Sakurai discusses the prototype that lead to the creation of Smash Bros., and a cancelled N64 robot game prototype

I want that robot game!

In the second part of a five-part interview with Masahiro Sakurai, we learn about what the developer was up to in the early days of the N64. PushDustIn has translated the juicy tidbits, which include some pretty interesting insight into the prototypes Sakurai was working on.

Sakurai started to study 3D tools and animation while cooking up prototypes for the N64. The first of which he worked on was Ryuo: Fighting King, which was a game that would utilize the four controller ports and analog stick of the N64. The second prototype was an adventure game that had a robot as the main character. Satoru Iwata worked alongside Sakurai to program both prototypes. There was a time when both prototypes were considered to be parts of one game, but he moved away from that later on.

With the robot prototype, the player would control the robot like an R.C. car. You'd take the robot around a mysterious underground city, which you could only access by a drill attached to the robot. You had to drill down into the earth to gain access to the city at certain points. The robot would also be able to hack into cameras in order to get a better look around the city.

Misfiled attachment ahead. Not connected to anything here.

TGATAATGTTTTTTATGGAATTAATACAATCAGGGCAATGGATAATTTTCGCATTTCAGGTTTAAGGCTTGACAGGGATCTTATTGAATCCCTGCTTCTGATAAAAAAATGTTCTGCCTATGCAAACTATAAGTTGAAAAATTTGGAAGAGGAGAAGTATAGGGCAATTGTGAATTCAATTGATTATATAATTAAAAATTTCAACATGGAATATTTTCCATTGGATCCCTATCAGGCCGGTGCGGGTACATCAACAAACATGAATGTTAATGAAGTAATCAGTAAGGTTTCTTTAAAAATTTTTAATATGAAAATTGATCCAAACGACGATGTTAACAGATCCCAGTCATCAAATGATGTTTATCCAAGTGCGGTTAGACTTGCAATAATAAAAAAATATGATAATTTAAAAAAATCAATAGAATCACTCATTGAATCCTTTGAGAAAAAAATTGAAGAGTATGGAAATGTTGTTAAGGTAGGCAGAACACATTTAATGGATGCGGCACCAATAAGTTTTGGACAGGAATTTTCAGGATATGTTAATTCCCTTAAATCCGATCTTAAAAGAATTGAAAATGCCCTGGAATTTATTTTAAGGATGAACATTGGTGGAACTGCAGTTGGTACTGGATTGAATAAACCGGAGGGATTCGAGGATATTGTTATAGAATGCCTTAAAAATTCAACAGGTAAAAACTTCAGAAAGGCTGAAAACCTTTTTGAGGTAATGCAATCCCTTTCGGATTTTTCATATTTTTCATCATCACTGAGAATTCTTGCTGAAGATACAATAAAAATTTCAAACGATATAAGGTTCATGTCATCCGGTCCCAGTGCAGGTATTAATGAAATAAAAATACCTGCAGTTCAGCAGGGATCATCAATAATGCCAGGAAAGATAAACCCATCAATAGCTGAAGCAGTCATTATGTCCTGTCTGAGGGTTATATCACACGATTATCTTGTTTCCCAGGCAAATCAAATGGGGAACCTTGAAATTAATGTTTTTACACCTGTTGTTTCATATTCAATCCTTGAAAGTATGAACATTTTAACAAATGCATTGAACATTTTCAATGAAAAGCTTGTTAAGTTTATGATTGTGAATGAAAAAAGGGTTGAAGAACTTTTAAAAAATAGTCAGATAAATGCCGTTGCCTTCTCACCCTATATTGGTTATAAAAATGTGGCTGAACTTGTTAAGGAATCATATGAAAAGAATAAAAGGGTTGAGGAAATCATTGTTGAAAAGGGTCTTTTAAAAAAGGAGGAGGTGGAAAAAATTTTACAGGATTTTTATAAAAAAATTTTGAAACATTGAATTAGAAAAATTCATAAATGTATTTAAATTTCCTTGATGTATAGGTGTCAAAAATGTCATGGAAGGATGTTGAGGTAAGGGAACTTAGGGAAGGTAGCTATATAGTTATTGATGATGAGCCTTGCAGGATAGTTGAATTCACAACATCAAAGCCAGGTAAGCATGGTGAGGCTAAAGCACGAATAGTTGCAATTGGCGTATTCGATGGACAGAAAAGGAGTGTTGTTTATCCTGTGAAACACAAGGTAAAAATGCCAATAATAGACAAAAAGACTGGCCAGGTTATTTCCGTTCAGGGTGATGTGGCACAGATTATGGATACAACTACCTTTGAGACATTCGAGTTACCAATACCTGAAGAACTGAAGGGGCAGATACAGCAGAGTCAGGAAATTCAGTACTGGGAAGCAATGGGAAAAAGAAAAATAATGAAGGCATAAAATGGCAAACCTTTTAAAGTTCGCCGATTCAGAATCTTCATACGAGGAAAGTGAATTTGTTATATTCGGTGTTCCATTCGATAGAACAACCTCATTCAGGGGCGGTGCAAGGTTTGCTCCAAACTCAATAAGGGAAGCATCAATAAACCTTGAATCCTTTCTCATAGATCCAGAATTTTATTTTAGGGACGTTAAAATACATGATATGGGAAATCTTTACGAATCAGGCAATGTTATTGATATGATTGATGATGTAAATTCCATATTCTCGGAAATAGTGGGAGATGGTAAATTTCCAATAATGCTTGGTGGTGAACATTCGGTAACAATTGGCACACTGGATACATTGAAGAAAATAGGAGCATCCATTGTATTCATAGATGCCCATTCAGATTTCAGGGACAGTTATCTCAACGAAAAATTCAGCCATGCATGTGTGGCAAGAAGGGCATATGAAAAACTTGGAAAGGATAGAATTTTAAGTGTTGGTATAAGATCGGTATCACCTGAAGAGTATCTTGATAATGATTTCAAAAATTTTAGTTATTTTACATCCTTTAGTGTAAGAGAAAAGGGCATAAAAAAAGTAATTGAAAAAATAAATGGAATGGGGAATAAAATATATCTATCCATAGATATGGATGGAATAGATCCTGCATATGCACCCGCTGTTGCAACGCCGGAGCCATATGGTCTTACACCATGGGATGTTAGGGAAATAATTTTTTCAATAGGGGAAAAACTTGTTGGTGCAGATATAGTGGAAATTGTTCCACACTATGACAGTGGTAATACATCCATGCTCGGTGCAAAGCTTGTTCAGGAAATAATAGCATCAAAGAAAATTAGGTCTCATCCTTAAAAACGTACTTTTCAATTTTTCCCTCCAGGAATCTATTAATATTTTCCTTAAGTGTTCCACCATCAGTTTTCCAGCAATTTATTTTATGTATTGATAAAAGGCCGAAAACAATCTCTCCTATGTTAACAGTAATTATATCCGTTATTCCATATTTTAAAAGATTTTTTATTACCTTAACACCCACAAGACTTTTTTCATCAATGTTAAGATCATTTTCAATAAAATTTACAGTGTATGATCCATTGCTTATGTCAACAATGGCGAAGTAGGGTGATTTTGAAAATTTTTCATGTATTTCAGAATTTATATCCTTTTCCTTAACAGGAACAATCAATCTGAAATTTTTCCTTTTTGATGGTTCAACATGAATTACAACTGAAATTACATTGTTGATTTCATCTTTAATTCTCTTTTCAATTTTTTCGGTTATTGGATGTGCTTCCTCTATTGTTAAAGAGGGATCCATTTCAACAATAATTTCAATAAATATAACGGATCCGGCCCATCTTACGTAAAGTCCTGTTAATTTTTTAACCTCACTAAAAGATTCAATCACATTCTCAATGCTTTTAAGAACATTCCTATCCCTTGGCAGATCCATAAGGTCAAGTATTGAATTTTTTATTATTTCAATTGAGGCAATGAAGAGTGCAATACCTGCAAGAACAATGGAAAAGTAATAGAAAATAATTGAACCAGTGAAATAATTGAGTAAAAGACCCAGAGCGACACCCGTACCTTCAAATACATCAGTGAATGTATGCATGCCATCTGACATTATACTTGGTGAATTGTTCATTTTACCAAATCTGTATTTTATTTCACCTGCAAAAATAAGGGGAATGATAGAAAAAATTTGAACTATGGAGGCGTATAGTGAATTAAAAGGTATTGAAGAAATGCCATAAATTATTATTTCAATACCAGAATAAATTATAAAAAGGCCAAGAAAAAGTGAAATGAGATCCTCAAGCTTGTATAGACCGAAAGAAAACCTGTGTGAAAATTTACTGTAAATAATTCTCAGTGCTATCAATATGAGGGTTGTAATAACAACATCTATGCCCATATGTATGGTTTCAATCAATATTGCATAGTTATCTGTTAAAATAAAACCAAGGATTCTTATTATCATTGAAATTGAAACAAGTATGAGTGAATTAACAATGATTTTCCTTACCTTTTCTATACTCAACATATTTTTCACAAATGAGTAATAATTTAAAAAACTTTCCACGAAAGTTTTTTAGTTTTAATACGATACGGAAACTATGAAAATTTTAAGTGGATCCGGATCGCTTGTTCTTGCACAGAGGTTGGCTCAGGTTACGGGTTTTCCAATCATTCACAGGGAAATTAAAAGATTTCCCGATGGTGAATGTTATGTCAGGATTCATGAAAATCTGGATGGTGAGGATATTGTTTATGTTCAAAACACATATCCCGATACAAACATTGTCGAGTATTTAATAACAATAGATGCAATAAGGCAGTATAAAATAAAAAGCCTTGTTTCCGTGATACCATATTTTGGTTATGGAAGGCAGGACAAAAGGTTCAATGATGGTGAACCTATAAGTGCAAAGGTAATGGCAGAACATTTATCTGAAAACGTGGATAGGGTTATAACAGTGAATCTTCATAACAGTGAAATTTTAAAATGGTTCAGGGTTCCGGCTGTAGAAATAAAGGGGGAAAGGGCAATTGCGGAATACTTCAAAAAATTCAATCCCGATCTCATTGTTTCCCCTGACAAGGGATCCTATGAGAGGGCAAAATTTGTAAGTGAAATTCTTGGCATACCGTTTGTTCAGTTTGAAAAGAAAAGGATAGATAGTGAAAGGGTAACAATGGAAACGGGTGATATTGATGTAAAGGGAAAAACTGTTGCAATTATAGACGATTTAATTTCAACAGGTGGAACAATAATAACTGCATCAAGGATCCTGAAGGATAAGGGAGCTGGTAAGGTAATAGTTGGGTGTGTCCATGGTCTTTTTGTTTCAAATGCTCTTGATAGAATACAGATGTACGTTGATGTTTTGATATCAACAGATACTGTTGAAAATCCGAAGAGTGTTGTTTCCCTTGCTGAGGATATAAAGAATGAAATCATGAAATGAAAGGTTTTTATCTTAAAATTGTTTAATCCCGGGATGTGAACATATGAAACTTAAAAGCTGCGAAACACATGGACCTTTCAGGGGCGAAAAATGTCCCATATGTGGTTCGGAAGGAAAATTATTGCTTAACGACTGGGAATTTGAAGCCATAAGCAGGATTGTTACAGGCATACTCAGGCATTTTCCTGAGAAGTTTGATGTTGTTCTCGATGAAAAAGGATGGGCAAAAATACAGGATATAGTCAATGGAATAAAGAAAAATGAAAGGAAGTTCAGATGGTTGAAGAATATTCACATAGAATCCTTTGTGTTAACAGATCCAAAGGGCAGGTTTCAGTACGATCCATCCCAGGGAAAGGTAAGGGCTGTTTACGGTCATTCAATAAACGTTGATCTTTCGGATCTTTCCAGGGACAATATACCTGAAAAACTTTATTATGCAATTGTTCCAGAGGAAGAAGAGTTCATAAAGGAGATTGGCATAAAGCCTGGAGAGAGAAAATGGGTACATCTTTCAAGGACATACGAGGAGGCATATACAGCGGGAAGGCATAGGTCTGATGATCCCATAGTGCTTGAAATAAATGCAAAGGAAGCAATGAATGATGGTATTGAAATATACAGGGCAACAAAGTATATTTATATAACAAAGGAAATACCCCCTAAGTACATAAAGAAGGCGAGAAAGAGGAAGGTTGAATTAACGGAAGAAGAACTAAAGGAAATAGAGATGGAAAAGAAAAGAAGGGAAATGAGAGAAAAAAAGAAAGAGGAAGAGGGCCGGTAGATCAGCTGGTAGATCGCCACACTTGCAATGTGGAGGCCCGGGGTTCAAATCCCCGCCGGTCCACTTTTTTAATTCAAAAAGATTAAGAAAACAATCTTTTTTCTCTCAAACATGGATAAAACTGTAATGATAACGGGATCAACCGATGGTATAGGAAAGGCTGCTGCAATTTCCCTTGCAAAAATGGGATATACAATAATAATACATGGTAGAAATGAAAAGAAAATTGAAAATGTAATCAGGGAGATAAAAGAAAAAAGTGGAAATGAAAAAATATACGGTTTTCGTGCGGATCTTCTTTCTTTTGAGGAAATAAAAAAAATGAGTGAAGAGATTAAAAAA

As you probably have figured out, this robot prototype never saw release as a full game. Sakurai does say that the controls for this prototype are actually quite similar to the original control scheme in the first Resident Evil.

As work on the prototypes continued, the decision was made to focus on the fighting game over the robot game, as work on the fighting game could be completed faster. Development estimates put the robot adventure game at roughly 2 years to complete. The fighting game was much more straightforward, and didn't even feature special attacks at the time. As you might suspect, this fighting game is eventually what paved the way to Smash Bros..

Categories: Top Stories, Consoles


And the robot sits at the GoNintendo podcast table to this day.

That robot game actally sounded like it could have been something good. I like the idea o it at least.

Ninty has some weeeeeeird prototypes sometimes.

Lookin' at you Splatoon.


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